What does the state of your bookshelf say about you?

Maria Isabel Garcia
Books tear down the walls of what society assumed to be fixed, or at least, could largely be demolished only by political or economic policies. Books are revolutionary in themselves.

It is just a bunch of paper, with words on it, stuck together by two thicker pages on both ends but science says it is one of the most powerful forces on earth to shape a human life. 

Books. Kafka says it is the “axe for the frozen sea within us.” When I read that for the first time when I was in my 20’s, I did not only agree with Kafka. I wanted to know who else thought that way and I wanted to read them. When I was maybe only about 6 or 7 and we would visit other people’s homes, I would always take a book that I see in those houses and read it instead of playing with other children. Then I would later interview the adult owners of the books in those houses on what they thought of those books. This embarrassed my parents, especially my mother. Now, I could tell her that had this happened now, I could tell her what science has found out about families with books at home. 

Books were the “superheroes” that came out from the shelves in a  collaborative study done by researchers in the Australian National University and the University of Nevada. They found that being “bookish” actually makes for a way of life that increases one’s literacy, numeracy, and even technological skills in an enduring way – long into adulthood EVEN if this did not translate into many years of formal education later on.  

The researchers wanted to find out if life skills such as problem-solving, the ability to sort facts and weigh their bearing on the task at hand and plan, and intellectual flexibility could come out of being surrounded by books as a child, as well as of your own ability to stay and cope with formal education. They examined 31 societies around the world for this and interviewed people aged 25 to 65 on the size of the libraries they had access to, growing up. 

And indeed they found several things: One, home libraries of course varied across societies and that what “large” is depends on the context of society. But the important thing is that books were present in the homes in those societies in numbers that were enough to figure in the family as part of their day-to-day life. Michael Faraday (1791-1867), who discovered the law that enables us now to transmit electricity, could not afford schooling. I am presuming that he also did not have the money at home to be surrounded by so many books as books cost so much more in his time. He was an apprentice in a book binding shop. So he read all the books he could bind. That was how he was surrounded by books.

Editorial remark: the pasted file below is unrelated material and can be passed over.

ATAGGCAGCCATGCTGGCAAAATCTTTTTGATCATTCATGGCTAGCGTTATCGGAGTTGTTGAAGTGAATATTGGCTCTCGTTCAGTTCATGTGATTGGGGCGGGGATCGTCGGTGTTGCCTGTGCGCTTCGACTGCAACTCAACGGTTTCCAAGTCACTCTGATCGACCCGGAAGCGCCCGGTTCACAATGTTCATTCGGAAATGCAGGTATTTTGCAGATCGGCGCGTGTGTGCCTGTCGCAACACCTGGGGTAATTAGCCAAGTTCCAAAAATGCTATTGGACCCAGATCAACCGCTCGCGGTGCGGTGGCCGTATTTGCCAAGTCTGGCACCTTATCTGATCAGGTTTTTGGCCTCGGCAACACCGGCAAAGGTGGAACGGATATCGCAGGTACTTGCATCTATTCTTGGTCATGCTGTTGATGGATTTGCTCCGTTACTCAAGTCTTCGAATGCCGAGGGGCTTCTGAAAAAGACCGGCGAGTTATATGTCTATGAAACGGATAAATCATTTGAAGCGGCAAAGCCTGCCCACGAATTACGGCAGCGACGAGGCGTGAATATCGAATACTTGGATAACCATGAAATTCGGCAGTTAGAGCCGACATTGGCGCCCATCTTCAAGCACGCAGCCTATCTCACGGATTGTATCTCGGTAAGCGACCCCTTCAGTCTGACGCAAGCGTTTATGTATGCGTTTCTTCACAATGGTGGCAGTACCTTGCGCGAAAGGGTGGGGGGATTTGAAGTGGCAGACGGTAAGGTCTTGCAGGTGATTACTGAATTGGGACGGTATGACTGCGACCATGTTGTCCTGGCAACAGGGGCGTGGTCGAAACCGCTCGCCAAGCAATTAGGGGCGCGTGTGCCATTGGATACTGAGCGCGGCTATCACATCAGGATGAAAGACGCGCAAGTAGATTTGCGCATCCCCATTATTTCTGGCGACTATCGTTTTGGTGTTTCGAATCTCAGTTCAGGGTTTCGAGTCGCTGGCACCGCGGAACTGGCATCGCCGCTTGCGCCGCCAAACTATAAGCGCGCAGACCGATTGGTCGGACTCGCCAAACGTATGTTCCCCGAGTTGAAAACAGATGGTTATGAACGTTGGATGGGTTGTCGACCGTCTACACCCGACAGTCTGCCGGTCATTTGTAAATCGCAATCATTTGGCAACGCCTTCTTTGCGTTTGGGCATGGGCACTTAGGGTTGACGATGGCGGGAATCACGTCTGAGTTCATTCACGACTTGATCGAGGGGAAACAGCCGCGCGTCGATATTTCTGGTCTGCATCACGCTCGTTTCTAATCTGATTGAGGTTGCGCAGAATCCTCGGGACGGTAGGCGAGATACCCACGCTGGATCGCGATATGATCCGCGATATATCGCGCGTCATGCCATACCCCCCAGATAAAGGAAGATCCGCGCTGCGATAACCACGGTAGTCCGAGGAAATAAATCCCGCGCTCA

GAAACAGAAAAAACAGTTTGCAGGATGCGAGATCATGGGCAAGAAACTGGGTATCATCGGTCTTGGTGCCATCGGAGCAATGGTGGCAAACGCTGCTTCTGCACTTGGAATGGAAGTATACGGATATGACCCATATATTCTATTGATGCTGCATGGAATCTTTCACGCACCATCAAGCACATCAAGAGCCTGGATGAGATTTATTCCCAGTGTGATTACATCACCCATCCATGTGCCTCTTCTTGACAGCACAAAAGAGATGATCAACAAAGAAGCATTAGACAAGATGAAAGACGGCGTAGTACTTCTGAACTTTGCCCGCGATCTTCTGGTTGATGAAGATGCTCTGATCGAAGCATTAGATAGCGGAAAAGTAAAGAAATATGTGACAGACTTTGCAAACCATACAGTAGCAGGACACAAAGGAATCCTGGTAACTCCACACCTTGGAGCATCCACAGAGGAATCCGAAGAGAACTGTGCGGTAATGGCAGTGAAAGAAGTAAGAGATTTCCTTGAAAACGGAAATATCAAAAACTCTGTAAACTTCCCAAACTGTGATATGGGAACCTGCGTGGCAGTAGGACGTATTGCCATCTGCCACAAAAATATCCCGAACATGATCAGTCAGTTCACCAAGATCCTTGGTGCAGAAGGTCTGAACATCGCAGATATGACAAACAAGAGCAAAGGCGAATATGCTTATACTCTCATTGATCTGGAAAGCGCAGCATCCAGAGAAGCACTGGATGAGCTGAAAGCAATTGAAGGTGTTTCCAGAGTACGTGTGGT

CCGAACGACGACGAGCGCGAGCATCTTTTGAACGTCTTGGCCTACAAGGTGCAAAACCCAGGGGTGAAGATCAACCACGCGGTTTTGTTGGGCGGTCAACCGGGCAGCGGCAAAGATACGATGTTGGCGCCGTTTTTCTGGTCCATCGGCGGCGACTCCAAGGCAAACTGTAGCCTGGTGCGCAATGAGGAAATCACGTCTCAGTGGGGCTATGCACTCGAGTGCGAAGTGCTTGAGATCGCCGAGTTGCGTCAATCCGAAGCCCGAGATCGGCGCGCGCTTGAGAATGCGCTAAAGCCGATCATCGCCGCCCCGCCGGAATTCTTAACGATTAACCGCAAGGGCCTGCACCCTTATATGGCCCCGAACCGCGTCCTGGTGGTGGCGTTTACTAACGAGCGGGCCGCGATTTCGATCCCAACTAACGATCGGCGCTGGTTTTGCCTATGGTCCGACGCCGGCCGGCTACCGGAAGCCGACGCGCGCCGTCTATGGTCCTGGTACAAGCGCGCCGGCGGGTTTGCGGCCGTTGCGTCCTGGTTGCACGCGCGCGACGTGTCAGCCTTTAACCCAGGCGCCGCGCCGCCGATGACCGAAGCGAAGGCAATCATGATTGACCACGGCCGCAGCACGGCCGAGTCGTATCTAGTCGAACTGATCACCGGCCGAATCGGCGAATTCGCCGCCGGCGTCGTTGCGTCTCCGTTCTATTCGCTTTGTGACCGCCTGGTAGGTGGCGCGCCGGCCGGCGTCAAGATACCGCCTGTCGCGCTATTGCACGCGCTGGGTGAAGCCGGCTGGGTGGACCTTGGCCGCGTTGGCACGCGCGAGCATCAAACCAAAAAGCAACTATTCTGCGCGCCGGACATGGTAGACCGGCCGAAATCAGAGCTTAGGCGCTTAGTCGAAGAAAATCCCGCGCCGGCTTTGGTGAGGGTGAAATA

Second, adolescence  is a peak stage where books have the most powerful effect on adult literacy, numeracy, and digital problem-solving. I think this makes a lot of sense since neuroscience studies on teenage brains have shown that this is the stage in human life where we learn the fastest. 

Third, adolescents with lower secondary education who were bookish become adults who are as literate, numerate, and technologically savvy at the same level as university graduates who grew up with only a few books. This is where those who do not have enough money for education but whose familes somehow found a way to surround tlem with books, clearly had an edge.

This proves that a child’s scholarly culture, which does not only mean educational attainment but an experience with books, really do have an effect on the kind of adult they will become, regardless of socio-economic status. Thus, books do not only axe the frozen sea within us, they also tear down the walls of what society assumed to be fixed, or at least, could largely be demolished only by political or economic policies. Books are revolutionary in themselves. 

And the great thing about the study is that it gave an indication that even with the rise of e-books, the data showed that the ones who came out on top did still rely on a library of printed books. They cited studies that provide evidence of printed books still enabling more retention and comprehension over e-books among readers.   The researchers of course think that further studies should be done as e-books are on the rise. They think, however, that it is premature to dismiss  the power of the printed book. I predict that it will always have its place, even 50 to 100 years from now. 

The next thing the researchers want to find out is how that happens. Their research did not yet delve into what kind of books inhabited their subject’s homes, if they finished reading all those books, how much time they spent reading or talking about those books. For now, given the clear effect, they are assuming that the prominent presence of books in a home or a community where a child grows up speaks so much about what your family and communities value: an exposition of ideas from many humans, most of whom they may never know. They will shape your mind in ways that will build you up as an adult.

This is why books should remain untaxed, should be affordable, should be donated to schools and communities. They build up the tower of a child from within. 

Populate all your spaces with books. They will inhabit your life and you will inhabit yours, in the process. – Rappler.com

Maria Isabel Garcia is a science writer. She has written two books, Science Solitaire and Twenty One Grams of Spirit and Seven Ounces of Desire. You can reach her at sciencesolitaire@gmail.com.